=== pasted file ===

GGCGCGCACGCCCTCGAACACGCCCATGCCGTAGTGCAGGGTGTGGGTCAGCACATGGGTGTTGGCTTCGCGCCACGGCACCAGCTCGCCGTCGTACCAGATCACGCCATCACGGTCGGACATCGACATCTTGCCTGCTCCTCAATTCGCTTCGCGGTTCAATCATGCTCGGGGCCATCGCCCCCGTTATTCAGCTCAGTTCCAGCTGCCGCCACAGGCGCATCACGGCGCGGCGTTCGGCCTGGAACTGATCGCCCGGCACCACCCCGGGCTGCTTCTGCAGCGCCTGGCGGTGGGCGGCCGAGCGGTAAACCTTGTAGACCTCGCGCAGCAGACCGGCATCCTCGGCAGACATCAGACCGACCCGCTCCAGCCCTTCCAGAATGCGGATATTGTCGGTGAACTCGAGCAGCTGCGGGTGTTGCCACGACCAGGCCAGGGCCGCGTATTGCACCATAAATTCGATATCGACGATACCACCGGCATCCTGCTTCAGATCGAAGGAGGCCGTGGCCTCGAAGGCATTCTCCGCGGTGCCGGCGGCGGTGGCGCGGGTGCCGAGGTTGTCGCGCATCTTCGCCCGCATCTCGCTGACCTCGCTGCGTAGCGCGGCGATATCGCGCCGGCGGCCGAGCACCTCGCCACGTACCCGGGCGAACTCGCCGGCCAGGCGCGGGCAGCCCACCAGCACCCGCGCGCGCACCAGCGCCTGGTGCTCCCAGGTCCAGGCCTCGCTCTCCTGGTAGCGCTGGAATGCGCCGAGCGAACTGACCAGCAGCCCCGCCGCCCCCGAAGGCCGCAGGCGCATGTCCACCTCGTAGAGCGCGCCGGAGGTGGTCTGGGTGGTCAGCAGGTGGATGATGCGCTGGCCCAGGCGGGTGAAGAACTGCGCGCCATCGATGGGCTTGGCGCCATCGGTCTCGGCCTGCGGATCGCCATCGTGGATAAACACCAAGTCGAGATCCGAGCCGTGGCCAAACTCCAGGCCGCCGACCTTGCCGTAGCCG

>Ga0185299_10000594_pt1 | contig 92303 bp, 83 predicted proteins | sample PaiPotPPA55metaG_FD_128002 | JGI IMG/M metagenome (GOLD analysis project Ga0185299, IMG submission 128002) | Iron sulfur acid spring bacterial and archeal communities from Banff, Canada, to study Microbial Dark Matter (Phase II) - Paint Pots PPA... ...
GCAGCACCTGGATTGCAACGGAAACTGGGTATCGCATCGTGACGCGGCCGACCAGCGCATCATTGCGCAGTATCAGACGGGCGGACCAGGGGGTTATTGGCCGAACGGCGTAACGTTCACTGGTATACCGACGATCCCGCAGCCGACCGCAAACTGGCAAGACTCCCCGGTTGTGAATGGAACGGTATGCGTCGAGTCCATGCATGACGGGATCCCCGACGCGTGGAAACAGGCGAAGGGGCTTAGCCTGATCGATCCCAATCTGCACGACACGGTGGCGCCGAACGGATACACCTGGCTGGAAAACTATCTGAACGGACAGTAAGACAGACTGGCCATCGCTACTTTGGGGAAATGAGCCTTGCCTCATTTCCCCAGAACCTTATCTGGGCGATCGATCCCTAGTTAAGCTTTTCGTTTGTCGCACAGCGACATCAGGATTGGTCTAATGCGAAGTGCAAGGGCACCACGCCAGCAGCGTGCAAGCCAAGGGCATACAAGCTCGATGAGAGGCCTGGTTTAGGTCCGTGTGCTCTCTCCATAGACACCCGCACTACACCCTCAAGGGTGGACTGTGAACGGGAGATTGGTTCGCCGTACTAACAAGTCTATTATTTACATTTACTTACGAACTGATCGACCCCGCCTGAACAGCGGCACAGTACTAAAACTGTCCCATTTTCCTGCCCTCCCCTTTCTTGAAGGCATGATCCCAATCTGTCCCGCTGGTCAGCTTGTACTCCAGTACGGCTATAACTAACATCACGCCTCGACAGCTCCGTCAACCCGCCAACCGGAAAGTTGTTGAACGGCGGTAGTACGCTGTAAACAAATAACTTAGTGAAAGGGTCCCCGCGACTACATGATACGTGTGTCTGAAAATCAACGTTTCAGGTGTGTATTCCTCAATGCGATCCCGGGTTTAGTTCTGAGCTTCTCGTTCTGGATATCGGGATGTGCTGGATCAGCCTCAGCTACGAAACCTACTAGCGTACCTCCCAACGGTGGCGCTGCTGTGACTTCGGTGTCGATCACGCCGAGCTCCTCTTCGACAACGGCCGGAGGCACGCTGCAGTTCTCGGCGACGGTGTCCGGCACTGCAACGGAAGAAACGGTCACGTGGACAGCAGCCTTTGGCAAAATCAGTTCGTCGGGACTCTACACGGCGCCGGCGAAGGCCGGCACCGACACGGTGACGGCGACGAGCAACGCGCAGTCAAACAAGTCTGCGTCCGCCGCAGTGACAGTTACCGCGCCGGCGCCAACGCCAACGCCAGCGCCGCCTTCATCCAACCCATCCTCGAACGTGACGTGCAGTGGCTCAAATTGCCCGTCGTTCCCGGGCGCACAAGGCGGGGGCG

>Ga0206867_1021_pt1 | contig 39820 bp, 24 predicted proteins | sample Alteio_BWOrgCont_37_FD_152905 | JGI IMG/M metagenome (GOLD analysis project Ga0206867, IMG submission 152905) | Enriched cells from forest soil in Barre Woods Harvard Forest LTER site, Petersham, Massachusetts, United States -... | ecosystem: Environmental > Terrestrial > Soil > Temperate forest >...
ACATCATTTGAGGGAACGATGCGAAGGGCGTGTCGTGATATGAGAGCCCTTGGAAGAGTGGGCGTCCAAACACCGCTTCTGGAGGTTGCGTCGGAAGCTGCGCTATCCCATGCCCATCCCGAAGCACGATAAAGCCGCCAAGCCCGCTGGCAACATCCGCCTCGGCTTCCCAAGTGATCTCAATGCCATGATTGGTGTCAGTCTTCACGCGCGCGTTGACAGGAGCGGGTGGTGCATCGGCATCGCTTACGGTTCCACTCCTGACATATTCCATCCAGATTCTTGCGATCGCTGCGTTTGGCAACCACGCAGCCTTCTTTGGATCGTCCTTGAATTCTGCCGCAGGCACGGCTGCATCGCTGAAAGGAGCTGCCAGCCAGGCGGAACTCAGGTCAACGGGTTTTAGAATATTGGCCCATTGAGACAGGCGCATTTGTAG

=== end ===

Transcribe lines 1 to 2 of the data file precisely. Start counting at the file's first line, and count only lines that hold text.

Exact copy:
GGCGCGCACGCCCTCGAACACGCCCATGCCGTAGTGCAGGGTGTGGGTCAGCACATGGGTGTTGGCTTCGCGCCACGGCACCAGCTCGCCGTCGTACCAGATCACGCCATCACGGTCGGACATCGACATCTTGCCTGCTCCTCAATTCGCTTCGCGGTTCAATCATGCTCGGGGCCATCGCCCCCGTTATTCAGCTCAGTTCCAGCTGCCGCCACAGGCGCATCACGGCGCGGCGTTCGGCCTGGAACTGATCGCCCGGCACCACCCCGGGCTGCTTCTGCAGCGCCTGGCGGTGGGCGGCCGAGCGGTAAACCTTGTAGACCTCGCGCAGCAGACCGGCATCCTCGGCAGACATCAGACCGACCCGCTCCAGCCCTTCCAGAATGCGGATATTGTCGGTGAACTCGAGCAGCTGCGGGTGTTGCCACGACCAGGCCAGGGCCGCGTATTGCACCATAAATTCGATATCGACGATACCACCGGCATCCTGCTTCAGATCGAAGGAGGCCGTGGCCTCGAAGGCATTCTCCGCGGTGCCGGCGGCGGTGGCGCGGGTGCCGAGGTTGTCGCGCATCTTCGCCCGCATCTCGCTGACCTCGCTGCGTAGCGCGGCGATATCGCGCCGGCGGCCGAGCACCTCGCCACGTACCCGGGCGAACTCGCCGGCCAGGCGCGGGCAGCCCACCAGCACCCGCGCGCGCACCAGCGCCTGGTGCTCCCAGGTCCAGGCCTCGCTCTCCTGGTAGCGCTGGAATGCGCCGAGCGAACTGACCAGCAGCCCCGCCGCCCCCGAAGGCCGCAGGCGCATGTCCACCTCGTAGAGCGCGCCGGAGGTGGTCTGGGTGGTCAGCAGGTGGATGATGCGCTGGCCCAGGCGGGTGAAGAACTGCGCGCCATCGATGGGCTTGGCGCCATCGGTCTCGGCCTGCGGATCGCCATCGTGGATAAACACCAAGTCGAGATCCGAGCCGTGGCCAAACTCCAGGCCGCCGACCTTGCCGTAGCCG

>Ga0185299_10000594_pt1 | contig 92303 bp, 83 predicted proteins | sample PaiPotPPA55metaG_FD_128002 | JGI IMG/M metagenome (GOLD analysis project Ga0185299, IMG submission 128002) | Iron sulfur acid spring bacterial and archeal communities from Banff, Canada, to study Microbial Dark Matter (Phase II) - Paint Pots PPA... ...